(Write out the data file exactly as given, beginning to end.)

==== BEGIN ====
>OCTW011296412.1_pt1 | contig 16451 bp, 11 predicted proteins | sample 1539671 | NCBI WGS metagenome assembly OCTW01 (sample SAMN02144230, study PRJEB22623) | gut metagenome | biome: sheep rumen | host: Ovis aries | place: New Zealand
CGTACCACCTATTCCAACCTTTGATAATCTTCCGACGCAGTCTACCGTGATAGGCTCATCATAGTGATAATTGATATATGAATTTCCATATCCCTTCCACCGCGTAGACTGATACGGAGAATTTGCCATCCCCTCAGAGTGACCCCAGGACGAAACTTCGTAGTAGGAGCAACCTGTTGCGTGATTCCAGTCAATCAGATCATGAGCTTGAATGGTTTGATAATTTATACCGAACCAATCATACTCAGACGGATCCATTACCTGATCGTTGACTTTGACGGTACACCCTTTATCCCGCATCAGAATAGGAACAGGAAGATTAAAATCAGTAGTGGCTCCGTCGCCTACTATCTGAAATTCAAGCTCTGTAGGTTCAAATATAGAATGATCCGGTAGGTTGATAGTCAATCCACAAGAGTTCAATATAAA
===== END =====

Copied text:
>OCTW011296412.1_pt1 | contig 16451 bp, 11 predicted proteins | sample 1539671 | NCBI WGS metagenome assembly OCTW01 (sample SAMN02144230, study PRJEB22623) | gut metagenome | biome: sheep rumen | host: Ovis aries | place: New Zealand
CGTACCACCTATTCCAACCTTTGATAATCTTCCGACGCAGTCTACCGTGATAGGCTCATCATAGTGATAATTGATATATGAATTTCCATATCCCTTCCACCGCGTAGACTGATACGGAGAATTTGCCATCCCCTCAGAGTGACCCCAGGACGAAACTTCGTAGTAGGAGCAACCTGTTGCGTGATTCCAGTCAATCAGATCATGAGCTTGAATGGTTTGATAATTTATACCGAACCAATCATACTCAGACGGATCCATTACCTGATCGTTGACTTTGACGGTACACCCTTTATCCCGCATCAGAATAGGAACAGGAAGATTAAAATCAGTAGTGGCTCCGTCGCCTACTATCTGAAATTCAAGCTCTGTAGGTTCAAATATAGAATGATCCGGTAGGTTGATAGTCAATCCACAAGAGTTCAATATAAA